There are two types of guardians, guardian of the person and guardian of the estate. The same individual can be both guardian of the person and guardian of the estate or two separate individuals can fulfill these separate roles.
A guardian of the person makes health care, general welfare, educational, and life-style decisions for an incapacitated person. The person may be incapacitated due to age (minors do not have legal capacity), ailment, or level of mental functioning.
On the other hand, a guardian of the estate handles the money. Thats the individual who is responsible for paying bills, managing assets, and investing assets.
If proactive estate planning is done:
- Guardians for minor children are named in a will.
- Powers of attorney (finances and health care) are in place.
- Disability trustees and beneficiary trust trustees are in place.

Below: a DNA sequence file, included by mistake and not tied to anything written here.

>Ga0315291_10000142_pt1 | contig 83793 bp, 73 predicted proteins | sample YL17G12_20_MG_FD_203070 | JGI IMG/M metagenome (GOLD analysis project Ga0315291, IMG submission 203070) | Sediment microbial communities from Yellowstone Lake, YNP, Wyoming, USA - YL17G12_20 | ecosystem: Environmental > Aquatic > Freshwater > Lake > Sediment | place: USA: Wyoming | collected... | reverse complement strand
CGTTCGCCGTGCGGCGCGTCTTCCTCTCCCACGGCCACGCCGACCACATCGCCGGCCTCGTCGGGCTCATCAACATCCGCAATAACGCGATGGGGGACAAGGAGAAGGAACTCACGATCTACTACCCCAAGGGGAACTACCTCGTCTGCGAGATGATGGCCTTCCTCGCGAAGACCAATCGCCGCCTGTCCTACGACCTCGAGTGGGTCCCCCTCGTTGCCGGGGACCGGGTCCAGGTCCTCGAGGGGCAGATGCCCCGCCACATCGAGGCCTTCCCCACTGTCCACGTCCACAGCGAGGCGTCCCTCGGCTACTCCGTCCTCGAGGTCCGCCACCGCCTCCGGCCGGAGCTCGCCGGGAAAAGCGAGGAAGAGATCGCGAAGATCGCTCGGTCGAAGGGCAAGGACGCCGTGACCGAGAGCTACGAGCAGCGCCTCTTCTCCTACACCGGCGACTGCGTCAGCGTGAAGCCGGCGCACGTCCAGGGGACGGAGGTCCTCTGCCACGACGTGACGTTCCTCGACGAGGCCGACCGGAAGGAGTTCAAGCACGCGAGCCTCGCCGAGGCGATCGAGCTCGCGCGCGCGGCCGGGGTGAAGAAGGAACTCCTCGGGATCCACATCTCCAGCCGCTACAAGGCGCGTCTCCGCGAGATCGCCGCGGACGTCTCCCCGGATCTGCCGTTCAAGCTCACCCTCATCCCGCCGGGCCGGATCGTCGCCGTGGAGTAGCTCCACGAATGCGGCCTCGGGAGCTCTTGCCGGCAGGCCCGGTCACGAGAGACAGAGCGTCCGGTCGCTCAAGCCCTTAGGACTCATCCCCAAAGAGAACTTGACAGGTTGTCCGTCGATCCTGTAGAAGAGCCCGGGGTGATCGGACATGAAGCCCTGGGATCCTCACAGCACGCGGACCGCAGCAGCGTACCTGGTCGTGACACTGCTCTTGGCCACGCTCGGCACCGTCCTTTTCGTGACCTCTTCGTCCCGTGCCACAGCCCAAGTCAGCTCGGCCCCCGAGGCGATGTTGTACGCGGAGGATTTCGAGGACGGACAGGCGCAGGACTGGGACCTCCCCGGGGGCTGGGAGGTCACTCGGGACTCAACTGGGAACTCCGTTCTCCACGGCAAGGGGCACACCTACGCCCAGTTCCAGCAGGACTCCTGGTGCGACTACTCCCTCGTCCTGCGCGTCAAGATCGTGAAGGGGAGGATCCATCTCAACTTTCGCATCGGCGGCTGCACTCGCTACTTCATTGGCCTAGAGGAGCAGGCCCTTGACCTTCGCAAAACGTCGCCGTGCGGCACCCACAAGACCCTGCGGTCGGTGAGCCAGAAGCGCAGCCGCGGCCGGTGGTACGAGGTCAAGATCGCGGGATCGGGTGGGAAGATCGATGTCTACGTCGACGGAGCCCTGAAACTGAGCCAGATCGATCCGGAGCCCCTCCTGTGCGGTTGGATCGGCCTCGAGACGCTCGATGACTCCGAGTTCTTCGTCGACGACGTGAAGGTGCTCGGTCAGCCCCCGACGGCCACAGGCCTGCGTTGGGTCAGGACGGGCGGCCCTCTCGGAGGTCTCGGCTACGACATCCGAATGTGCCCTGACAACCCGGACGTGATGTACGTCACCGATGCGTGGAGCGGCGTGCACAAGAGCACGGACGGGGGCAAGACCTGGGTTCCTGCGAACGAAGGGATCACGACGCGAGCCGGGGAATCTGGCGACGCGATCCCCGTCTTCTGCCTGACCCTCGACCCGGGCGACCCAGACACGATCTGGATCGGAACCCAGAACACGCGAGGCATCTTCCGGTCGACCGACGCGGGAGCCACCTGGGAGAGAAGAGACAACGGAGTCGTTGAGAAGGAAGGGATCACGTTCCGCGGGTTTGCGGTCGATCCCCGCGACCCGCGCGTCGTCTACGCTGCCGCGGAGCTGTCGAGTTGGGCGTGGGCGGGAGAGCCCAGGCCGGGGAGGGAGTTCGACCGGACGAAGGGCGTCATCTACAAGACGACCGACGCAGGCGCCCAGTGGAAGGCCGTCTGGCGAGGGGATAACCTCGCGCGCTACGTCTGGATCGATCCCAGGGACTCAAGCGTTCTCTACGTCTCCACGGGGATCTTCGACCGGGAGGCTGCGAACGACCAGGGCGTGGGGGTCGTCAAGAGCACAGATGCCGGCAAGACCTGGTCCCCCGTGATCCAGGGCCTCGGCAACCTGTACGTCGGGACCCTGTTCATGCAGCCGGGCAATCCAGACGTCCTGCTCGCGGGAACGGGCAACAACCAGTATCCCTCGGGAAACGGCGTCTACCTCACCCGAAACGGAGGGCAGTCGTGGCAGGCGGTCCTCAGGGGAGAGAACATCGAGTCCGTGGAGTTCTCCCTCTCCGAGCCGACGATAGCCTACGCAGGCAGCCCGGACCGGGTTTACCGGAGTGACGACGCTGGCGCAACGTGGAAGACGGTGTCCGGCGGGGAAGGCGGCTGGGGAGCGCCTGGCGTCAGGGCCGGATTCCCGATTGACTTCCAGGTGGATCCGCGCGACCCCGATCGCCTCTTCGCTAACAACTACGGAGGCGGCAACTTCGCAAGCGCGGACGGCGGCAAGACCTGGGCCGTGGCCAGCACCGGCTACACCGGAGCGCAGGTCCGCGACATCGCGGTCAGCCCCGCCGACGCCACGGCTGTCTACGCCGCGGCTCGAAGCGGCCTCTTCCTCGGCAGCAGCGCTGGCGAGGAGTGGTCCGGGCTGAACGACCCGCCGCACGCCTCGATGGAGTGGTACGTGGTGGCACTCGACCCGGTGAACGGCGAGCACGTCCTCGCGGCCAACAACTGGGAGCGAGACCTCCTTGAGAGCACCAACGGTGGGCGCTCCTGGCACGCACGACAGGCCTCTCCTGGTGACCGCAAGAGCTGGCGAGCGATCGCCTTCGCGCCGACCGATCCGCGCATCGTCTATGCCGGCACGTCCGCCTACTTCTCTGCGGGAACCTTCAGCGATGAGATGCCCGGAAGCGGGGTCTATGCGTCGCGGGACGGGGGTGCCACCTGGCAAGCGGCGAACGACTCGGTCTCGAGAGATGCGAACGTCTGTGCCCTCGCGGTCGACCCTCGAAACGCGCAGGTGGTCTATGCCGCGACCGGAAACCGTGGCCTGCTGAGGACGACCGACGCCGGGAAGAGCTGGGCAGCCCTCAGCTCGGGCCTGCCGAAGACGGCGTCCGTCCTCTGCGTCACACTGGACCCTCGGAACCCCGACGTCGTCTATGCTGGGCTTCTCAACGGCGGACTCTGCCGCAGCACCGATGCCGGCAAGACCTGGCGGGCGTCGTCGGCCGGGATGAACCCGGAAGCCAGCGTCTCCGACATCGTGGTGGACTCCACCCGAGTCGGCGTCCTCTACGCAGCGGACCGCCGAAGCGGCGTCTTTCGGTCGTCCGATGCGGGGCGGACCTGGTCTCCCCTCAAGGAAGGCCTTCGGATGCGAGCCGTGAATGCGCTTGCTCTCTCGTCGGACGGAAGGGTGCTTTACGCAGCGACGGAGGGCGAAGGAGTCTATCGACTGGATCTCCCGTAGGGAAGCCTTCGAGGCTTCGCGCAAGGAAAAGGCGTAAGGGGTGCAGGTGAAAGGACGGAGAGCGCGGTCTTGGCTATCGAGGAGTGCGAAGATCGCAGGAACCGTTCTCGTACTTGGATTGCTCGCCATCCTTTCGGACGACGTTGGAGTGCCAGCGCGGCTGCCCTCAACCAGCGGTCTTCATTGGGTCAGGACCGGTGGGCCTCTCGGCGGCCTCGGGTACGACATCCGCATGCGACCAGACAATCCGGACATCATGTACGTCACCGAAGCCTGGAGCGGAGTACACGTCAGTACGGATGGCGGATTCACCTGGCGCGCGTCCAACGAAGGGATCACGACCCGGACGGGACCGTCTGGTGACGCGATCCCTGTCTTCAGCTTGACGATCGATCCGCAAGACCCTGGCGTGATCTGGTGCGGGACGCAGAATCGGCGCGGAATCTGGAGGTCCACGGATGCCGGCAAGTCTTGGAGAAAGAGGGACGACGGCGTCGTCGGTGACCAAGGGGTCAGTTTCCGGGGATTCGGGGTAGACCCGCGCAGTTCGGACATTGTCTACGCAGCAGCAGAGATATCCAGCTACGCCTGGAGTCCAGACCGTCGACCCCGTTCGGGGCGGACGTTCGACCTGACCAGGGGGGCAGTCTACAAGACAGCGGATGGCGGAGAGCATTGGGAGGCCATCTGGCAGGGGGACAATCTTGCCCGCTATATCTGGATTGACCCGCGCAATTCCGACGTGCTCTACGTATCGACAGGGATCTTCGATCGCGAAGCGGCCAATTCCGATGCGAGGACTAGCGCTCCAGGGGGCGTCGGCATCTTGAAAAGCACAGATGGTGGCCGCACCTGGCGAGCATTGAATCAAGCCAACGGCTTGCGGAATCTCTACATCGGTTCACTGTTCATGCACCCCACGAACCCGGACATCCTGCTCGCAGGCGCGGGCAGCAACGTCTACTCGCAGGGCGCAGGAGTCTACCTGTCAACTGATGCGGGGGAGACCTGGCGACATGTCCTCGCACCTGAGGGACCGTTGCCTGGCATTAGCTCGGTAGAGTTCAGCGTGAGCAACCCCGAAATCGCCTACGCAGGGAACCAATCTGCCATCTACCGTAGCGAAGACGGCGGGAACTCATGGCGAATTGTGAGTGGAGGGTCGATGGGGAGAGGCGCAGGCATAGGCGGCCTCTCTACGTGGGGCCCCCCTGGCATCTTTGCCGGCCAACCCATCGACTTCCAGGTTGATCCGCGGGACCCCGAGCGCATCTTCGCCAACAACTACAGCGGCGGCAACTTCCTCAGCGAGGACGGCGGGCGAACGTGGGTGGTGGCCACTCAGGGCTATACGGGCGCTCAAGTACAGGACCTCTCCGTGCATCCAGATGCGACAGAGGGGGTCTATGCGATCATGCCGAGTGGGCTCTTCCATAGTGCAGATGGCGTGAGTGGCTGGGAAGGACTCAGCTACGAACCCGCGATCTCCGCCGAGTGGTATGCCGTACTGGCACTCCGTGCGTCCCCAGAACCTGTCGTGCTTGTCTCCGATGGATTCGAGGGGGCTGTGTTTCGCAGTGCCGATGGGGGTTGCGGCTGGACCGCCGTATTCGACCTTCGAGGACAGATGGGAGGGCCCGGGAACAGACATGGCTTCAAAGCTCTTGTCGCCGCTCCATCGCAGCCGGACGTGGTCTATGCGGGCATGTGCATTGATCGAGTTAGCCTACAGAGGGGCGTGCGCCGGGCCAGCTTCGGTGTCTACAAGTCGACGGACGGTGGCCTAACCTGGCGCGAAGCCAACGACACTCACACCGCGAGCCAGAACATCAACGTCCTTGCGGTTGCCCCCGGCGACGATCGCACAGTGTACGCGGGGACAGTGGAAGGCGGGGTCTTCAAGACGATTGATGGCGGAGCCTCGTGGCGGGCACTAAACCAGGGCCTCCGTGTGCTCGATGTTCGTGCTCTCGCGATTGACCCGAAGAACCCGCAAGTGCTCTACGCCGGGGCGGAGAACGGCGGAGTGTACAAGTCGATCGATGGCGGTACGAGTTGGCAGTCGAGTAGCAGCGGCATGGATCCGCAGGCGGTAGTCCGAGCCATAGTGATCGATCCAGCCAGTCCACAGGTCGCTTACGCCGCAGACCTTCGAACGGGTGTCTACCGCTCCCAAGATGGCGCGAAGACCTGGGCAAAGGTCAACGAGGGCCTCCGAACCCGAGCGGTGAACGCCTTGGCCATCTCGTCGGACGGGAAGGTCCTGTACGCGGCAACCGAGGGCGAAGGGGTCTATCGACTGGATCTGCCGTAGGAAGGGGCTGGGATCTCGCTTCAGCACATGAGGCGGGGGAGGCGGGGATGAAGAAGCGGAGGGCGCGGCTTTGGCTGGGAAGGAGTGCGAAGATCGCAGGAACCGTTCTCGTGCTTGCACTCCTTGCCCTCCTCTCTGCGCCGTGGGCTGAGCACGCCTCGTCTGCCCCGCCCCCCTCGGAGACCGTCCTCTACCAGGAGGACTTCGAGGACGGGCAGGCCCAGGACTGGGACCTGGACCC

- All of these helpers have been asked and agreed to serve.
- Contingent helpers have been named in case the primary helpers are unable or unwilling to serve.
- Estate planning documents are up-to-date and in accordance with current law and current goals.
- Estate planning documents are available to helpers when needed.
- Helpers know how to contact the estate planning attorney for help.
If reactive estate planning is required:
- The court must be petitioned.
- The court will appoint guardians of the person and of the estate.
- The court will continue to supervise the guardianship.
- There are ongoing fees and reporting requirements.
Use your will to name guardian of the person for your minor children; if an adult is or becomes incapacitated, petition the court to have a guardian named, unless the proper estate planning documents are already in place.
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